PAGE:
A Travellerspoint blog

October 2012

On top of the world in Nepal

We were on our flight from Dehli to Kathmandu when Ger nudged me to look out the window of the plane. I looked and said 'what its just clouds?'. On a second glance I could see what he was taking about. Peering up above the clouds we could see snow capped mountains of the Himalayas. What a sight! While I will never be a mountaineer, I can totally understand why people climb everest. It must be so amazing to be standing on top of the world.

We stayed in Kathmandu for a few days before beginning our 1st trek in the Annapurna range. We didnt get a chance yet to do some sightseeing in Kathmandu but we will on our return. I am prepared to give Kathmandu another chance but the first time around I wasnt overly impressed by it for one simple reason -the air pollution. I suppose im a bit sensitive to it giving the recent bout of chest problems. Apart from that, its a lively spot with good some good bars/restaurants. There are also millions of trekking shops selling fake trekking brands, Northface, Mammut etc. It is hilarious as the 'fakes' are so like the original that it can be very hard to tell but the shops dont lie about it so you know what your getting (its obvious from the price anyway). The quality varies though from shop to shop. Even though we had most of our stuff for trekking, we still had to do a bit of shopping which after 3 months of hardly no shopping, i was super excited!!!! The reality was that there was so much choice in gear that shopping actually became a bit of a headache. In the end we got all our stuff in a well known shop 'Shonas'. We did get some fake stuff and so far they seem good enough quality so happy with that.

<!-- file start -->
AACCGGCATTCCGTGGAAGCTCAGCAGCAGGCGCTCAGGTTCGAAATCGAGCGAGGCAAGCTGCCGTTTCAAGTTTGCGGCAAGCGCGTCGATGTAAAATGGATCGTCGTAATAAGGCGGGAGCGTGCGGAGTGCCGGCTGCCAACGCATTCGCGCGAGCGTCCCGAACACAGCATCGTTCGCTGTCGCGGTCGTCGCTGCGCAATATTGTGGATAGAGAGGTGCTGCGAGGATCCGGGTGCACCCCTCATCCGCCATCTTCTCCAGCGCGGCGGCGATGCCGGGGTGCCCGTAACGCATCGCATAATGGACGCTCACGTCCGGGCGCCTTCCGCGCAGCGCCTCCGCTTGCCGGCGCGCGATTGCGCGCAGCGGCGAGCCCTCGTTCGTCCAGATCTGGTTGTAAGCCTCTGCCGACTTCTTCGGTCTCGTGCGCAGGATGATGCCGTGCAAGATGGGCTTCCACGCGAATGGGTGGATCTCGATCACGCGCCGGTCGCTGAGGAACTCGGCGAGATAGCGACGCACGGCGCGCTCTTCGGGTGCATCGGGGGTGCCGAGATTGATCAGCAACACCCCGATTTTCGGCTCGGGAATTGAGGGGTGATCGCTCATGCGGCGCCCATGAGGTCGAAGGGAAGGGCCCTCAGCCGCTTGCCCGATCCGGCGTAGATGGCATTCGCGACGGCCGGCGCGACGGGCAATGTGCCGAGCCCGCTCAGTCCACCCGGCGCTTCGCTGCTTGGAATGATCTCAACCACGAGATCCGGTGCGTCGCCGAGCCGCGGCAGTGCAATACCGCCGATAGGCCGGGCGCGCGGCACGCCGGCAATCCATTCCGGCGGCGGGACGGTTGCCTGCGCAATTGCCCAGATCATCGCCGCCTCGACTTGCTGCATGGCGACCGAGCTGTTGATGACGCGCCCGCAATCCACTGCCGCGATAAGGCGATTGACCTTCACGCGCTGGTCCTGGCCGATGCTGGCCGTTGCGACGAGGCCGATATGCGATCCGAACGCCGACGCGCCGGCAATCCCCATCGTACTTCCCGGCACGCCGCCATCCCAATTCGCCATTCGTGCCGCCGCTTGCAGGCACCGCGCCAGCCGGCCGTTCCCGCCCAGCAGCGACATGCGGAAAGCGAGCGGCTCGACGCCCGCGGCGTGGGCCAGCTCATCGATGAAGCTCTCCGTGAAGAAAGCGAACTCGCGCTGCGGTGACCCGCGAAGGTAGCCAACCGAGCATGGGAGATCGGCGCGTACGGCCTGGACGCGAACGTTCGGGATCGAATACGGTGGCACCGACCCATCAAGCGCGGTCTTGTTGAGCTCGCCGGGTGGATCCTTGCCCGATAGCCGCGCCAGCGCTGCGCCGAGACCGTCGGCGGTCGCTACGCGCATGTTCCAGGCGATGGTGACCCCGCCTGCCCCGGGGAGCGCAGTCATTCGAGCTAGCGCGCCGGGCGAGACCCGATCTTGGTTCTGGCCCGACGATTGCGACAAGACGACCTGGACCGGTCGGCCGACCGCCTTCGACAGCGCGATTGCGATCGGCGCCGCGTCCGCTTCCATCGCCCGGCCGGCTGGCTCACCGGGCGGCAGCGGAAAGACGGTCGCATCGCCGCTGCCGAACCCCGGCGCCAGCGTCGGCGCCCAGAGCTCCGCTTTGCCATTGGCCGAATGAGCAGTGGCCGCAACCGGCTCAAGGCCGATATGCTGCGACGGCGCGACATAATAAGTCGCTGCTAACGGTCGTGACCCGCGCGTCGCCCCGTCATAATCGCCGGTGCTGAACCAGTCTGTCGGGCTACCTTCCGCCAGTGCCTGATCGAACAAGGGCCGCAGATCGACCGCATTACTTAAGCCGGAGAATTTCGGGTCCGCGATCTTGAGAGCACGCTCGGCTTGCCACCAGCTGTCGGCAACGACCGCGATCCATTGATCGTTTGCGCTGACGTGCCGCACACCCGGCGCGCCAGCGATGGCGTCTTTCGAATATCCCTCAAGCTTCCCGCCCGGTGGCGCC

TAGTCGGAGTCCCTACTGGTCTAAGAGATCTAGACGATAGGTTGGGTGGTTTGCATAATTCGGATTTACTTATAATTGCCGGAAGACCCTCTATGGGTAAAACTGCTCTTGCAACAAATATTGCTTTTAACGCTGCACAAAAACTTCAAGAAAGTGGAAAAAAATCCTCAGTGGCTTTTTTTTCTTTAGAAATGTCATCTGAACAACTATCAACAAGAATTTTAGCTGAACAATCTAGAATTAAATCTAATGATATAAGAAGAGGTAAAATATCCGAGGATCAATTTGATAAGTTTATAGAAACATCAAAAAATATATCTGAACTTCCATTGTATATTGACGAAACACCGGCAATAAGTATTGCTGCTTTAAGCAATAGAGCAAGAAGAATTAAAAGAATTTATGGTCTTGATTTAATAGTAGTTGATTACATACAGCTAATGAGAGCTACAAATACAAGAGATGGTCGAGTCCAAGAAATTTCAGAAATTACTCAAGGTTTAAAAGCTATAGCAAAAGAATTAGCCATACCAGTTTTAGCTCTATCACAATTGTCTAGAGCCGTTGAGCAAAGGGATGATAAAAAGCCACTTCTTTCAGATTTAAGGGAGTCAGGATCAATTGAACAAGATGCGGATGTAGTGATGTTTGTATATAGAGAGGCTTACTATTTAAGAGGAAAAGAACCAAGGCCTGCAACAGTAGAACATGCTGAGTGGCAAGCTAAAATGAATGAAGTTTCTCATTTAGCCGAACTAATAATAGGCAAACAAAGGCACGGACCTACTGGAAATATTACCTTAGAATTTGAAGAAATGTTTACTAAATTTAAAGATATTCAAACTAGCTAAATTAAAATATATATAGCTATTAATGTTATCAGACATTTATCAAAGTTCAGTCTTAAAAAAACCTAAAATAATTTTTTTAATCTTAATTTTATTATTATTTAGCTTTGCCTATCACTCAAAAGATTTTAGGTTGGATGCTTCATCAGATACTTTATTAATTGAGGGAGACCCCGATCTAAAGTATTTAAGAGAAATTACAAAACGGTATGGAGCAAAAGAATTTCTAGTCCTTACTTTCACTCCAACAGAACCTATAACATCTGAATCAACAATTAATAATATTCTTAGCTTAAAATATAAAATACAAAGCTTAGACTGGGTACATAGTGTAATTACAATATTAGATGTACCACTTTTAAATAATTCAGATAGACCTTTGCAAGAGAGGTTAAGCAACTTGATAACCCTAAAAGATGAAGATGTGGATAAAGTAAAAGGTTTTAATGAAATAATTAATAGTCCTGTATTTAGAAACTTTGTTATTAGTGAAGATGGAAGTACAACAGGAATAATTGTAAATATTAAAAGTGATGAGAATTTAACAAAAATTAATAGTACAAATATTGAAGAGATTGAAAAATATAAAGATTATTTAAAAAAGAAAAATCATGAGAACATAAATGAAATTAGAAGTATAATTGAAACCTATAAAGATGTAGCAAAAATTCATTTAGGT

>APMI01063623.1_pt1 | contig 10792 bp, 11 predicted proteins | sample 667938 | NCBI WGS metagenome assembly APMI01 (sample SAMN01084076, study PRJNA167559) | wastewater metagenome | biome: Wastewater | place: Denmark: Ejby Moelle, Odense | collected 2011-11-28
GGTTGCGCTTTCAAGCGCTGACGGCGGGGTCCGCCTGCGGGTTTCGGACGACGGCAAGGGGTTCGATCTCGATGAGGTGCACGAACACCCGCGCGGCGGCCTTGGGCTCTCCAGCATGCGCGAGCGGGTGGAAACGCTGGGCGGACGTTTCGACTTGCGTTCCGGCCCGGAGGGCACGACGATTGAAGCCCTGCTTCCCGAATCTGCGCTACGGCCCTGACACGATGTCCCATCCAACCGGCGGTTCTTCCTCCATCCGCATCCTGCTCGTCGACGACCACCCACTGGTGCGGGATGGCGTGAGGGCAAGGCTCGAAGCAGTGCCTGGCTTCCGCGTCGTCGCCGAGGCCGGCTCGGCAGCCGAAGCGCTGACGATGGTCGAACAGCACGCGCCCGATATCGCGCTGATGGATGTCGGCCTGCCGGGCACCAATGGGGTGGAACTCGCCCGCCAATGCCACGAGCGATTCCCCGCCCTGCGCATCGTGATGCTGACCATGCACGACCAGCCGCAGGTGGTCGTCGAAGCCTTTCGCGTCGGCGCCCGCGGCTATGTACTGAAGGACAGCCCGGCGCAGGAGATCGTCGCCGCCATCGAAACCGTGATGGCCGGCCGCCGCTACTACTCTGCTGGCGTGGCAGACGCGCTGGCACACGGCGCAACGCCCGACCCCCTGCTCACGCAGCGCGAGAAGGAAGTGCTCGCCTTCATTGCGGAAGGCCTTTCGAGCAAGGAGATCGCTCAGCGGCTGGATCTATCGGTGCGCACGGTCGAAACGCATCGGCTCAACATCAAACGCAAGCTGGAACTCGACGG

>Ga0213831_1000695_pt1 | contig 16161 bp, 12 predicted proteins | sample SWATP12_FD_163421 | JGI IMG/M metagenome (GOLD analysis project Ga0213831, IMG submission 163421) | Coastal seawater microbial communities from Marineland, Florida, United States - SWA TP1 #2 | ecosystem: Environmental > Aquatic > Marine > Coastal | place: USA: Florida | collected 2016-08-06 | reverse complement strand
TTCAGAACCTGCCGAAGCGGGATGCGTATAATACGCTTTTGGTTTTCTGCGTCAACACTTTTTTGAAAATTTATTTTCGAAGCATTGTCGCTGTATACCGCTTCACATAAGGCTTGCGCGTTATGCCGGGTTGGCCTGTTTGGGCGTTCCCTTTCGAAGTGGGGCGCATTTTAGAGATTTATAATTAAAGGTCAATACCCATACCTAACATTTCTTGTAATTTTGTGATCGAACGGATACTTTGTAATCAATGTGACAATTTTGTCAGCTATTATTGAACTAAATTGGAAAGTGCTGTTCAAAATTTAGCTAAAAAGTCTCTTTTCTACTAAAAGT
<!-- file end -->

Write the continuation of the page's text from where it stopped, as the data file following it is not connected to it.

From Kathmandu we met our trekking company and made arrangements for our trip to pokhara to begin the trek. Our guide was called Chandra and our porter was Diprecht. They were very nice and professional and we knew we had chose our trekking company (Jagat Lama) well. Chandra went over our itinerary of the Poon Hill trek and we headed for Pokhara. We ended up getting a flight to pokhara which was interesting. It was a small plane and it was recommended to us to sit on the right hand side so we could get the views. The trip is only 30mins and the recommendation was correct, there were stunning views out the window of the various Himalayan ranges.

The trek itself was amazing but tough going. The trek we done was in the annapurna range called the Poon Hill trek but we did extend it into Annapurna sanctuary too.. Its a very popular area as the scenery is very varied and then of course you reach parts where you get stunning views over the himalayas. The top of poon hill is approx (3200m) .and it is one of the best places for viewing the different ranges. The scenery was just spectacular and it was a sight I'll remember for the rest of my days.